Although it has become little more than a fondly remembered footnote in television history, Dinosaurs deserves better than that. At the outset of the 1990s, the upstart Fox network had its first serious success with the advent of The Simpsons. After surpassing its modest origins as an animated supplement to The Tracy Ullman Show (ensuring Ullman enduring fame as a Trivial Pursuit answer), The Simpsons became an authentic pop-culture phenomenon. Kids today, who have grown up with The Simpsons as yet another component of the white-noise media environment, might not understand just how big a deal the show was. But it was big. And so it was ruthlessly copied and plagiarized.
Dinosaurs had the distinction of being not only the longest-lived of the primetime cartoons that followed in immediate the wake of The Simpsons, but also the best (who remembers Capitol Critters and Fish Police?). More than just the sum of its amazing animatronic puppeteering parts, Dinosaurs understood what made The Simpsons so enduring, not to mention (to a greater or lesser degree) The Flintstones, King of the Hill, and South Park. Animation (or puppetry) is a perfect vehicle for social satire because it places characters and situations at a slight distance from our own lives. Whereas Dinosaurs‘ message-based storytelling would have seemed preachy in the mouths of live-action performers, a seven-foot tall Megalosaurus can get downright nasty when inveighing on the ills of modern, er, prehistoric society.
Dinosaurs was the last full project conceived by Jim Henson before his untimely death in 1990. Although the Muppets have become innocuous children’s icons, Henson always had in mind something beyond “mere” entertainment. His creatures are more complex than they might seem to rapt seven-year-olds, be it Yoda philosophizing, Kermit being hunted for food in the first Muppet Movie or the downright baroque fantasies of The Dark Crystal and Labyrinth.
Indeed, Dinosaurs can be a rather nasty show. Although it keeps the family unit and all the warm fuzzies associated with filial love front and center, the show’s major theme is the extremely fine line separating the recently domesticated dinosaurs from their antisocial, carnivorous ancestors. Repeatedly, Earl (voiced by Stuart Pankin), head of the Sinclair family (think about the gas station logo and you’ll get the joke), wonders whether or not it wouldn’t be easier to eat his offspring than to feed them.
In concert with this challenge to what we might call “consumer culture,” the series mounted an ongoing critique of corporate culture. Whereas ecological issues are now regularly visible in mainstream media, they weren’t very common on primetime TV some 16 years ago. Seeing Earl Sinclair go to work knocking down trees to build a massive suburban development at the whim of the Wesayso Corporation is still pretty fierce, considering that the debate over such development and sprawl has become, if anything, even more sharply politicized in Red and Blue America. It’s also slightly depressing to realize just how little these issues have advanced in the ensuing decade and a half.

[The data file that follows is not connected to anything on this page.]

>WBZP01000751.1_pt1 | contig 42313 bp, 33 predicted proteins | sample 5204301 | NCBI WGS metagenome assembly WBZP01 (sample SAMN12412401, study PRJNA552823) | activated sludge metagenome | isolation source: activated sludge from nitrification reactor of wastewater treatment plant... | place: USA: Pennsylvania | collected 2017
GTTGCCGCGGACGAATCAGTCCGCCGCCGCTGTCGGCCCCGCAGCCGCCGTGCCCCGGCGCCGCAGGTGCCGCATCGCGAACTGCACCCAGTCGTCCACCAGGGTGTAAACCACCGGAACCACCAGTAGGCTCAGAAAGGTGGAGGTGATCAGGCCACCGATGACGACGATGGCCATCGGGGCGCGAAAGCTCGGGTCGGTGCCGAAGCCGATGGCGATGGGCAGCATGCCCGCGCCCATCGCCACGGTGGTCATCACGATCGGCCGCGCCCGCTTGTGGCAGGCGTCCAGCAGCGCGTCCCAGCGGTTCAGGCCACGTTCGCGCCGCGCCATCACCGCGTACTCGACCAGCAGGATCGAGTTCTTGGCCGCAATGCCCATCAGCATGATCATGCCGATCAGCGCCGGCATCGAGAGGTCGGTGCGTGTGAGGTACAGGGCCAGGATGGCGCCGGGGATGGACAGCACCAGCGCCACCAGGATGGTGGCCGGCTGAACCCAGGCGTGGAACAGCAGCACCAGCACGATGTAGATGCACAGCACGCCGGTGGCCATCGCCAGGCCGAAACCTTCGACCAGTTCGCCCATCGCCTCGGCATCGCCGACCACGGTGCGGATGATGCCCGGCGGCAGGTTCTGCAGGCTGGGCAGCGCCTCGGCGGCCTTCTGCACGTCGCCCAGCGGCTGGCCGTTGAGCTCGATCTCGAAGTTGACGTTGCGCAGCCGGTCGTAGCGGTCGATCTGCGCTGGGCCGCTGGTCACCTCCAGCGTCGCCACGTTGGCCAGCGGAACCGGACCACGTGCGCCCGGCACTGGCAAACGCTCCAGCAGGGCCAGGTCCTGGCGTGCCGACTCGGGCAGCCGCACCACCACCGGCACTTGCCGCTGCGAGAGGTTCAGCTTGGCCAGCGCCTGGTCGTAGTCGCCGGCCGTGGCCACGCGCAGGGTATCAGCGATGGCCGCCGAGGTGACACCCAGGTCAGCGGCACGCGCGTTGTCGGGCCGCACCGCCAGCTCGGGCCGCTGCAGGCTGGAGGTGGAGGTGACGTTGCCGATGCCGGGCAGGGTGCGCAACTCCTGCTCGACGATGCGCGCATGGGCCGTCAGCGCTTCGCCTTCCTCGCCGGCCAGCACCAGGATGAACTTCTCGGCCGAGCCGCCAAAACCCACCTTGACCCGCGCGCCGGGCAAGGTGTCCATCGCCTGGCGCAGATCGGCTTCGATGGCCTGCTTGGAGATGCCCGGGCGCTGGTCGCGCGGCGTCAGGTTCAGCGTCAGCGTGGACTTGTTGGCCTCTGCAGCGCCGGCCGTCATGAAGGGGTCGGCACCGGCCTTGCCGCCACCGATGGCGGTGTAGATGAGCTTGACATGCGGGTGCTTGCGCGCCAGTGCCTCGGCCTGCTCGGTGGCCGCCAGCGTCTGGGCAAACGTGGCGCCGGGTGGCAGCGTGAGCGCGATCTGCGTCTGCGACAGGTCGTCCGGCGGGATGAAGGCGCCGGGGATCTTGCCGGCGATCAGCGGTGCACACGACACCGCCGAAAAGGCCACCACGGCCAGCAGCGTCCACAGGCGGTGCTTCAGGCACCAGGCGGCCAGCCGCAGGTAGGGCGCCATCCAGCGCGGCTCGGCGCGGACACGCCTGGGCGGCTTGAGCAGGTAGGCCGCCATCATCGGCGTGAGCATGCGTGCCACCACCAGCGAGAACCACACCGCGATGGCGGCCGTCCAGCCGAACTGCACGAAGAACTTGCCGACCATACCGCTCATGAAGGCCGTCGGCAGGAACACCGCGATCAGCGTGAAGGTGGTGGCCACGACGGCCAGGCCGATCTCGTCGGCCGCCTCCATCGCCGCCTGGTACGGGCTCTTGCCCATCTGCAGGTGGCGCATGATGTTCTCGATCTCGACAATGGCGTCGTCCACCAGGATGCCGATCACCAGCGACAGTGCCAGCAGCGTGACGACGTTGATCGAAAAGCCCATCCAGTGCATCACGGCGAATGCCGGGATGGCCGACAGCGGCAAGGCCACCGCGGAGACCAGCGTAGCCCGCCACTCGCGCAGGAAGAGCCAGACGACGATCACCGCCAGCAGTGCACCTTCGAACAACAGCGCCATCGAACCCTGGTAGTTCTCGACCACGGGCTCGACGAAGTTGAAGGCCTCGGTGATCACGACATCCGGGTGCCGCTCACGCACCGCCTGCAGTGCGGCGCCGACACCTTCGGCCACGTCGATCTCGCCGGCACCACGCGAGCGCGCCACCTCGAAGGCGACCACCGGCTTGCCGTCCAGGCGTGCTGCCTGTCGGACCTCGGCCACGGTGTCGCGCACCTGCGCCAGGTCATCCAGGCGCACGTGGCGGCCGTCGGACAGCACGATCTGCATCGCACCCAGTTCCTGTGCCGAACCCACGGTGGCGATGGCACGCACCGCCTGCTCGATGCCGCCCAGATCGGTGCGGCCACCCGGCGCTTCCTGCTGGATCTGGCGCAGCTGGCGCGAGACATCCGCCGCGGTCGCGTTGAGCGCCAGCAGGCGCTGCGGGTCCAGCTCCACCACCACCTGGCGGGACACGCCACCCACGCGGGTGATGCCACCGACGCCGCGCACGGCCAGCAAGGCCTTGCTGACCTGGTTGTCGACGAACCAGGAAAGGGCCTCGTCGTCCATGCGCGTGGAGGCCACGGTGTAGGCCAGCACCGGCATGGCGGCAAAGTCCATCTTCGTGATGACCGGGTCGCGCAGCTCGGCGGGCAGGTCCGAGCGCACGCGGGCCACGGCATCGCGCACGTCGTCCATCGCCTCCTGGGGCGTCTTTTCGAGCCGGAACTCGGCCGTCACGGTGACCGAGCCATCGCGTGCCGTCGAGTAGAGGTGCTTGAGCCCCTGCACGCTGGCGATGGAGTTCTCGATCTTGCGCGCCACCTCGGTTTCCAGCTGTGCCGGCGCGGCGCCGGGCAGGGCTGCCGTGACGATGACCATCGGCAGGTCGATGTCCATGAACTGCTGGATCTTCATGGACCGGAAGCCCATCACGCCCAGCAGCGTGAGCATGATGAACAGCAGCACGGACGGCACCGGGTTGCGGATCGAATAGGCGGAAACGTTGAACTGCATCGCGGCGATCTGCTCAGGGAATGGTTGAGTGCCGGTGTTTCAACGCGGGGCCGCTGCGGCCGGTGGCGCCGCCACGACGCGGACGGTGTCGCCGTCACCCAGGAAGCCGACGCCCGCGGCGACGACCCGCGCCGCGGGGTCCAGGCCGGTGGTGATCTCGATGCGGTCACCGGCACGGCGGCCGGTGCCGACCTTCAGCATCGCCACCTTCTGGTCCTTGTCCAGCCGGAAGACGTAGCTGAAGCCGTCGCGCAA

Drawing from these topical concerns, the persistent theme of Dinosaurs is the struggle between tradition and self-determination. Society in 60 million BC, much like ours, is a deceptively fragile knot of shared assumptions and unexamined conventional wisdom. When and where is it appropriate to buck “the system,” be it a family, a job or a place in a rigidly hierarchical society? Dinosaurs answers it is always necessary for the conscientious individuals to question those aspects of their lives they don’t understand or enjoy.
Consider the ritual long taken for granted by the dinosaurs, that all males must howl at the moon once a month. On the eve of his first howling (in the episode aptly titled “The Howling”), young Robbie Sinclair (Jason Willinger) asks why that is. The answer is surprisingly subtle: while tradition for tradition’s sake can be superfluous, sometimes, unexamined conventions do have meaning, even if forgotten. So, on their 72nd birthdays, all dinosaurs are flung into the tar pits for the sake of their clan. Again, Robbie asks the question (in “Hurling Day”): does this ritual have merit in current dinosaur society? (As Earl celebrates the prospect of tossing his mother-in-law into the tar pit, the viewer realizes that mother-in-law jokes are a constant through all time and space.)
Not all aspects of the show have aged so well. The cloying baby dinosaur character (called only “Baby”) is still as annoying as you remember. Robbie’s earnest equivocations occasionally reach Lisa Simpson-like levels of self-righteousness. Other allusions to previous shows are less troubling, including the casting of Sally Struthers as the voice of Charlene Sinclair, and viewers can be forgiven if they notice more than a passing resemblance to Gloria Bunker-Stivic. Likewise, Sherman Helmsley (better known as George from The Jeffersons) drops by to provide the voice of Earl’s rapacious boss B.P. Richfield.
While the show impresses, the DVD presentation is, unfortunately, nowhere near as classic. Given the extreme technical wizardry involved in animating the dinosaurs and creating their three-dimensional world, it would have been nice if this DVD set had included more than a perfunctory making-of documentary and a brief look at the conceptual sketches used to pitch the show to ABC. Extra demerits for advertising the existence of hidden “Dino-Eggs,” packed with bonus clips: what’s the point of hiding Easter eggs if you tell everyone where they are?
Though Dinosaurs didn’t last past four seasons, the hallmarks of Henson’s playful skepticism yet color current popular culture. It’s ironic that a show so obviously influenced by Henson would inspire an animation boom that would, in turn, result in Henson’s last ideas being produced for television. But that’s usually how these things work. What goes around comes around.